6. Posting too often

Many churches have the idea that if one social media post is good, 20 must be better. Wrong! The algorithms that determine which posts get viewed and which don’t by most of the people in your audience depend heavily at how a person interacts with your church. In other words, if you send out 20 posts but a person only engages with one of them, that person is less likely to see your future content than if you posted twice and they engaged with one. There’s no set rule for how often you should post. You’ll have to keep an eye on your metrics to see how frequency impacts your engagement and reach.

7. Posting too infrequently

Consistency is key in social media. These days, when people check out your church, they’re not looking you up in the Yellow Pages. They’re viewing your website (probably on a mobile phone), and they’re checking your social media streams. Make sure they are updated on a regular basis. Use one of the many social scheduling apps out there to develop a consistent cadence on your posting.

8. Managing too many platforms at once

Too many churches are tempted to get involved in every new platform that comes along. While it’s important to stay flexible and try new platforms when it makes sense, it’s more important to master the ones you’re on. Make the effort to find out what platforms your audience prefers. (It’s highly likely Facebook will be one of those choices.) Start with the most-used platforms and then branch out in time.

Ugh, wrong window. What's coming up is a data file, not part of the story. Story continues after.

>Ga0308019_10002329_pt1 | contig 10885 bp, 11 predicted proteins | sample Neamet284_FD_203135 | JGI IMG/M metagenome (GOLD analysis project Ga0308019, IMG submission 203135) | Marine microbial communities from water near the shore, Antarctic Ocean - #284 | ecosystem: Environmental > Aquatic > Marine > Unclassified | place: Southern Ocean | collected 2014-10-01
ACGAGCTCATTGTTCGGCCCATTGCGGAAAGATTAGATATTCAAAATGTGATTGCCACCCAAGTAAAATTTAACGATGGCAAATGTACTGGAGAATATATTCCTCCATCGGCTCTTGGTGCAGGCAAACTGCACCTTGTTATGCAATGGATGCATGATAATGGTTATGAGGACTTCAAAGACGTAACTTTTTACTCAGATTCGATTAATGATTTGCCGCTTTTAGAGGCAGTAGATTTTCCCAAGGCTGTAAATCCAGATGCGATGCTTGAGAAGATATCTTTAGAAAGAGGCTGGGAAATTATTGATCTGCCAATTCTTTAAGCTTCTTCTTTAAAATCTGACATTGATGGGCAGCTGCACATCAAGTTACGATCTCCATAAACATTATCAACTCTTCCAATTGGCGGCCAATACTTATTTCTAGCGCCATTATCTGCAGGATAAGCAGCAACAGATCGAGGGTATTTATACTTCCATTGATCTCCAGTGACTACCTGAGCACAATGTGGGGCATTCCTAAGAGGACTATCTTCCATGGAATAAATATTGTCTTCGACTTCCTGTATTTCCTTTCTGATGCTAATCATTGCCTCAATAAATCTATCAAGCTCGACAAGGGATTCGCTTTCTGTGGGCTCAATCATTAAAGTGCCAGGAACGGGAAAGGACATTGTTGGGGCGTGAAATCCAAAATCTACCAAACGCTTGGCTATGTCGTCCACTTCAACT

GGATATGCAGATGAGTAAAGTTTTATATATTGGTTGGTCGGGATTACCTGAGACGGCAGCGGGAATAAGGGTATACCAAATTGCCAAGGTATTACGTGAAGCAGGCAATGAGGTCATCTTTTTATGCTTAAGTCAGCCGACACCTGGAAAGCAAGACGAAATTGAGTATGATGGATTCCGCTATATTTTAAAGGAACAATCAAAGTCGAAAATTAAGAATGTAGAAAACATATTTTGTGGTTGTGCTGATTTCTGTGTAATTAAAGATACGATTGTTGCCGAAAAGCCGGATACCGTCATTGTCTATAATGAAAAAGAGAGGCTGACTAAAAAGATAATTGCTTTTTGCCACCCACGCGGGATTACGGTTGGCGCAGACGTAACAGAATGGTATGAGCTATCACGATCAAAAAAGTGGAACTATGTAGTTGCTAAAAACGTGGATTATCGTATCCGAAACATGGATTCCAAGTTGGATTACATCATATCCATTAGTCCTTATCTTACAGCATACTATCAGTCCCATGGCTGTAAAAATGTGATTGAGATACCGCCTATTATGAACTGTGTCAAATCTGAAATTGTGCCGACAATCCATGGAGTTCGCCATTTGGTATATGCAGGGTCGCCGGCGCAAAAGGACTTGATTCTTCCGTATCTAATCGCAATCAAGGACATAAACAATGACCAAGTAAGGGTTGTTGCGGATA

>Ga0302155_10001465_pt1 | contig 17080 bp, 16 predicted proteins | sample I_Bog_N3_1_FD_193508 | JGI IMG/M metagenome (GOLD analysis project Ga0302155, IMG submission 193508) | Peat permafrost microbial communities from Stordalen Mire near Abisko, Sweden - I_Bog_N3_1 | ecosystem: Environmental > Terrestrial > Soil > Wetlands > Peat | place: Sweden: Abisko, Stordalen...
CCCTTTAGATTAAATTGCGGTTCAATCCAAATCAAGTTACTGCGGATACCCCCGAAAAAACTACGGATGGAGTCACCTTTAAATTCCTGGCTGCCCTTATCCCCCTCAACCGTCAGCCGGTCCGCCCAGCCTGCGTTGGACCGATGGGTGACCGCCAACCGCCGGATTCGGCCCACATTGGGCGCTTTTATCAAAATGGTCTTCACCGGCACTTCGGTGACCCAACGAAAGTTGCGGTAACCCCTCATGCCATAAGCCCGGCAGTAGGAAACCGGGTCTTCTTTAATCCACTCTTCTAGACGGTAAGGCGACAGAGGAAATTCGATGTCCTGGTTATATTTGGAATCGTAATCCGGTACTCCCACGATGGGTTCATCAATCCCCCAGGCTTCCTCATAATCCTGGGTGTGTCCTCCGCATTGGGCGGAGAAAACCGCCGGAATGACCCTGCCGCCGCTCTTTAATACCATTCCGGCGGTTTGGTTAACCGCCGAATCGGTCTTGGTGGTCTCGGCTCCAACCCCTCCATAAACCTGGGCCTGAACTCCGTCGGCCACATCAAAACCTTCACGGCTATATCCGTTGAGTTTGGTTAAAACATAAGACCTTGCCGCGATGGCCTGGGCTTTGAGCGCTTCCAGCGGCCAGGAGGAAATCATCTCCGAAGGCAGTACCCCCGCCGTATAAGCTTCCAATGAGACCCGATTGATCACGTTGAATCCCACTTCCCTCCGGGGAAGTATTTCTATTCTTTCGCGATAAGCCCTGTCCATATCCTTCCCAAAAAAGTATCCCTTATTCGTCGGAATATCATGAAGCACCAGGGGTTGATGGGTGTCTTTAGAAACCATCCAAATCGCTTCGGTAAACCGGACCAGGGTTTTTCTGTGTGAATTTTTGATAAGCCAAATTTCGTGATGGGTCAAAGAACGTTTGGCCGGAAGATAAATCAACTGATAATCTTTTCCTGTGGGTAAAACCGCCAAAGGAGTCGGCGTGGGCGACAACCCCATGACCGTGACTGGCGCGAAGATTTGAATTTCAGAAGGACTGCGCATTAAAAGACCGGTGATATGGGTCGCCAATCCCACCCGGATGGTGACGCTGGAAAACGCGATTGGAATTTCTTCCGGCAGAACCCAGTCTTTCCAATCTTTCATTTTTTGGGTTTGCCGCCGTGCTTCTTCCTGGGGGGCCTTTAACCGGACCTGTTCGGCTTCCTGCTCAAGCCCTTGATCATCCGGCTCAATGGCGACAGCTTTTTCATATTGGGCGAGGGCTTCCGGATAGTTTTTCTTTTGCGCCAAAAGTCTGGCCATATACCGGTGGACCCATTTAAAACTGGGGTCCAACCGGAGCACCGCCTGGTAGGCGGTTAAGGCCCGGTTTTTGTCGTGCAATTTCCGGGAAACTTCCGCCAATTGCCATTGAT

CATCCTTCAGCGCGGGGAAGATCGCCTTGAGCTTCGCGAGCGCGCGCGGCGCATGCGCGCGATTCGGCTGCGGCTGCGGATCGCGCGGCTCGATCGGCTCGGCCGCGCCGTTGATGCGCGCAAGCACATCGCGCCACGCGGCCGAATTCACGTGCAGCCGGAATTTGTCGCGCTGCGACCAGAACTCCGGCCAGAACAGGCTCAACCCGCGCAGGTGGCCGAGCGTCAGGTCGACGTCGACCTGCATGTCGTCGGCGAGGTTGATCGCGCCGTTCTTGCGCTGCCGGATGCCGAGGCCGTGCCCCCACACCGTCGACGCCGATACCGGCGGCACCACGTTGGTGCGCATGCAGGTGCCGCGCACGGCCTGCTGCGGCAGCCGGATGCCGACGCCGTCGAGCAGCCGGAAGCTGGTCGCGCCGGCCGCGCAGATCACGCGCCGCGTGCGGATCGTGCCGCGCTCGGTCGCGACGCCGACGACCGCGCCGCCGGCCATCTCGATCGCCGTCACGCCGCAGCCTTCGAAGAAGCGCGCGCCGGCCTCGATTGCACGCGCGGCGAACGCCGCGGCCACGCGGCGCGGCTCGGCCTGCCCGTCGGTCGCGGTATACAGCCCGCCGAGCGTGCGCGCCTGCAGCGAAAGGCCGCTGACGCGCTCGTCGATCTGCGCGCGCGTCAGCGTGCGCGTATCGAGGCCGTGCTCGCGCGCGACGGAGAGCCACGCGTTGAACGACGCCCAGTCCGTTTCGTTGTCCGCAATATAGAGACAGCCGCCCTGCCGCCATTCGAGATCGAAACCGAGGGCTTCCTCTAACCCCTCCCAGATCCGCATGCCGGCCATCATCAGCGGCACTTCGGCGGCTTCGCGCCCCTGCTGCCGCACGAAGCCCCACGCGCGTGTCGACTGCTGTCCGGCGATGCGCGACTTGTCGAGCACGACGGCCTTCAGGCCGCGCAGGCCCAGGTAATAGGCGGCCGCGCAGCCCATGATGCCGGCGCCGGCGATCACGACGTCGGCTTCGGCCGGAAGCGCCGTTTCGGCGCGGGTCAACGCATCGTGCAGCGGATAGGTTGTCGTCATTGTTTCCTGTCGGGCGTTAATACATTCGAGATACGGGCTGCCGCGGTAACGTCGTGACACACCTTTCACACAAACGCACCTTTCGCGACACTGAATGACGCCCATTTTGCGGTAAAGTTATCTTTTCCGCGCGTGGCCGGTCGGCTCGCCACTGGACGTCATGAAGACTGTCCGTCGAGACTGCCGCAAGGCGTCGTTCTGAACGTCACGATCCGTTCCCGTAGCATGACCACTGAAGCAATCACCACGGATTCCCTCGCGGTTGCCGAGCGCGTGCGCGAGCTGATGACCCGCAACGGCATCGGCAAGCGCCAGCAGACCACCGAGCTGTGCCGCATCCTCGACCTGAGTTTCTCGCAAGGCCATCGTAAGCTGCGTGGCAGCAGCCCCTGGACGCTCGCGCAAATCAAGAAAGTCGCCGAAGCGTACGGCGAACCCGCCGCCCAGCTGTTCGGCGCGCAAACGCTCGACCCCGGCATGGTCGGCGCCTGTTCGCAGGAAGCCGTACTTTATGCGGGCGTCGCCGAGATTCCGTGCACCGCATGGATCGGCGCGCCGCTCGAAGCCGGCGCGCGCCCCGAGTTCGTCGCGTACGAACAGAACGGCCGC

9. Not keeping an eye on their metrics

You only value what you measure. It’s an old saying, but it’s particularly true with social media. Most of what you do as a church can’t be effectively measured, but social media is not one of those areas. Nearly everything related to social media can be counted. Make sure you look at the metrics often. You’ll never really know if the kinds of posts you’re running are connecting with your audience unless you look at those metrics. You’ll also want to make sure you’re posting an ideal number of times and during an ideal time of the day. You don’t need to overdo it, but at least scan key metrics on a weekly basis.

What are some of the social media mistakes your church has made (and learned from) throughout the years? We’d love to hear about them! Tweet us at @echurchgiving with your examples.

 

 

Tobin Perry
Writer at Pushpay | tobin@tobinperry.com |

Tobin Perry has been a writer and editor in Christian media for almost 20 years. He has worked for the North American Mission Board, Saddleback Church and the International Mission Board in a variety of editorial capacities. An ordained minister, he has also served as a lead pastor at a church in Southern Indiana. He is a graduate of the University of Missouri School of Journalism and Gateway Seminary. Tobin currently lives in Evansville, IN with his wife, Charissa, and three children.